Our camping weekend had finally arrived, and after loading our Jeep with all of the essential new gear, we set off on a Friday late-afternoon to our camping destination just 2.5 hours Northwest of Miami. We would be there before sunset to pitch our tent, and get acquainted with our campsite.

Map to Fisheating Creek

Did I mention how much we love road trips? We were so excited to get on the road. But before we could begin singing along to our eclectic playlist of 80’s and 90’s tunes, with Pitbull, Michael Jackson, The Eagles, and the occasional crooners young and old mixed in, the car begins to stall, and was most obviously dying on us.  Where were we at this point?  Not five minutes from our front door!  We were lucky enough to turn back home, unload our ailing Jeep, load our Toyota Camry with our shiny new camping gear, and get on the road again to the tune of Sweet Home Alabama.  So what if we were a little behind schedule! Our fake Weber grill would be smoking at our perfect little camping site in no time.6777_10203545918557292_2615398627809341850_n

Back on the road, two urbanites prepare to morph into country folk in the span of a 2.5 hour drive to central Florida; Miami Friday night gridlock had different plans for us.  Leaving the city lights behind would take a bit longer than expected, and a few more Skynyrd and Zac Brown songs to ease into our weekend getaway. 

We are now way behind and into the night, and about forty minutes from our destination. We spot an ever so enticing Walmart Superstore in the distance.  We have to stop.  We need some food and duct tape (duct tape is a must have according to the Mestre Camping Survival Checklist.)  Perusing the merchandise displayed in the camping section of the store I find another item that, in my expert opinion, is essential.  “Look honey, a shiny little red lantern to go with our shiny red Weber imposter!” I say to my husband.  Little red lantern now joins the rest of our shiny new gear.  Morphing is almost complete.  We are ready to camp out!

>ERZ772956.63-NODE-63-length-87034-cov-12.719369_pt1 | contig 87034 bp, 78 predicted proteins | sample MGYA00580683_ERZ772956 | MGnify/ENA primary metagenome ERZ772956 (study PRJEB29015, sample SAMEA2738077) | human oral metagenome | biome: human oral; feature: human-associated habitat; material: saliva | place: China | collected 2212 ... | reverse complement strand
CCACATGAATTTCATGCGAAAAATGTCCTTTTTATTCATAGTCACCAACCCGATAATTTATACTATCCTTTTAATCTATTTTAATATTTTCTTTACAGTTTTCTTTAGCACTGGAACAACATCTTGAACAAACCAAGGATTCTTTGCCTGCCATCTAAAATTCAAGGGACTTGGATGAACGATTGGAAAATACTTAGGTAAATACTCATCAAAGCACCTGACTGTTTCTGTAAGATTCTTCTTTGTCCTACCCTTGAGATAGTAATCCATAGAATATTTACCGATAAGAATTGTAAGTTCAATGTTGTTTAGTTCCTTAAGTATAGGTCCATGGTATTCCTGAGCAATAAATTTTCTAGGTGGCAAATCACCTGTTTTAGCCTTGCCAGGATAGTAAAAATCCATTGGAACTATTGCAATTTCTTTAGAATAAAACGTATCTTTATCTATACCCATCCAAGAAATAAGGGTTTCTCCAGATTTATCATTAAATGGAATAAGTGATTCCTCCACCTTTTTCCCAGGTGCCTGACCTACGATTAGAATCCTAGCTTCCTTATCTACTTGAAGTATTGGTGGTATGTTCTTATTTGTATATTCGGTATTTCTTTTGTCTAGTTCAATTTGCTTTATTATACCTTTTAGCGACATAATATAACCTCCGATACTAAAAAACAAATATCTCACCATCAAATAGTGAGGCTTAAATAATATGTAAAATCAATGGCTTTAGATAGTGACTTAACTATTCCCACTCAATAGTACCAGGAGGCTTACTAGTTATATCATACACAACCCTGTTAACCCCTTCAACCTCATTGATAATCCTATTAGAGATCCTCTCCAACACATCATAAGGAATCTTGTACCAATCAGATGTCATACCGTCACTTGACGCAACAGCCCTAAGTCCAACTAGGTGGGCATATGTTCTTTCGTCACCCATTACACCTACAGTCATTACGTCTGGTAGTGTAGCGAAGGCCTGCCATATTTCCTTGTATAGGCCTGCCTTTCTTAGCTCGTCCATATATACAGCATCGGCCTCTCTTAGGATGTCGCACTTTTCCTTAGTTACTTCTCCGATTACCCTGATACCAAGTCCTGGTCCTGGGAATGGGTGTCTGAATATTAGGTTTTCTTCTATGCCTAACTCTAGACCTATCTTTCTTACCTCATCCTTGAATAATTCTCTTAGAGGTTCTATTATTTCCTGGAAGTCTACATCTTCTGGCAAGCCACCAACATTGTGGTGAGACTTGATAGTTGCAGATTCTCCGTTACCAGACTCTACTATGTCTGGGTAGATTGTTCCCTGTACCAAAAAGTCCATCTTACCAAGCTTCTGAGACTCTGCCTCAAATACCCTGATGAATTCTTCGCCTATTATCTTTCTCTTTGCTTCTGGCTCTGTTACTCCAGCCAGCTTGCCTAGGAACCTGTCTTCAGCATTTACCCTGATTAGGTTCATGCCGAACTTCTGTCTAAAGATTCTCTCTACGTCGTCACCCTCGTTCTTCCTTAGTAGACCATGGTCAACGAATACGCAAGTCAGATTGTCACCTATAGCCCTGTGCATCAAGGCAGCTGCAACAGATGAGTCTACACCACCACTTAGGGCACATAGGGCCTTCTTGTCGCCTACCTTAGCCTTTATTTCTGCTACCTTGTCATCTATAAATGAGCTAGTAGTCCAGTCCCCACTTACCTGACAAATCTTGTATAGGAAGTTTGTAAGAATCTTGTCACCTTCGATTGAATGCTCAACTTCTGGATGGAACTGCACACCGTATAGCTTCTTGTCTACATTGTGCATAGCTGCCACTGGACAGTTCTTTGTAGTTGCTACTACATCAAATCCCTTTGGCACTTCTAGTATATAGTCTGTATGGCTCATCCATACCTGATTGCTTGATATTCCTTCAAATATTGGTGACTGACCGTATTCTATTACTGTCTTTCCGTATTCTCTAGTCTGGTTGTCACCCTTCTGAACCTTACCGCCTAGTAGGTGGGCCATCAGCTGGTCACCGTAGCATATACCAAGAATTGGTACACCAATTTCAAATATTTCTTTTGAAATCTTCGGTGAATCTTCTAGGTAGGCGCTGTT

We arrive at the campground after hours and have to enter a code at the entrance gate to gain entry.  A campground map with our campsite marked to easily locate our site, is left in a mailbox on the office/shop porch.  As we head down the path to our site, we see huge campers, motor homes, and a few scattered tents grouped relatively close together, with lights strung between the trees.  It’s very dark, but from what we can see, we are thrilled at the picturesque and perfect surroundings of this campground.

Further down a more isolated road we find our site, nestled deep within grounds surrounded by bushes and trees.  We could see that the space led out to some type of water, a creek or lake maybe.  It was pitch black, with no light of any kind except for the car headlights.  This “always up for adventure” girl was starting to feel a little nervous. My husband pulls out of our neatly packed camping container two new headlamps he had purchased for the trip.  Now we look like miners, and as we stood in the darkness laughing at each other I thought. . .I’m so glad we brought these headlights!

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As we struggled with our tent, that comfortably accommodates two people and a queen size air mattress (yes I know, we’re roughing it), it begins to rain.  We finish inflating the mattress, place it inside the tent, hang our shiny new little red lantern from a hook inside, and lay down our exhausted bodies before a monsoon, together with thunder and lightning serenade us to sleep.

Greeted by a misty and cool morning, we could finally see where we settled the night before.  What a beautiful campsite!  We were on a lake, isolated from other campers, although we could see a group of tents in the distance.  Already the peacefulness of our surroundings began to ease the tension of the workweek.  We set out to cook our first meal of the day on our phony Weber.  But since we are all about the raw camping experience, we decided to use the fire pit instead.

For the rest of the weekend we enjoyed the trails, canoeing, exploring the beauty of the grounds, grilling, and just relaxing.  Fisheating Creek was everything we expected it to be…a serene and beautiful campground that enchants even the most amateur camper.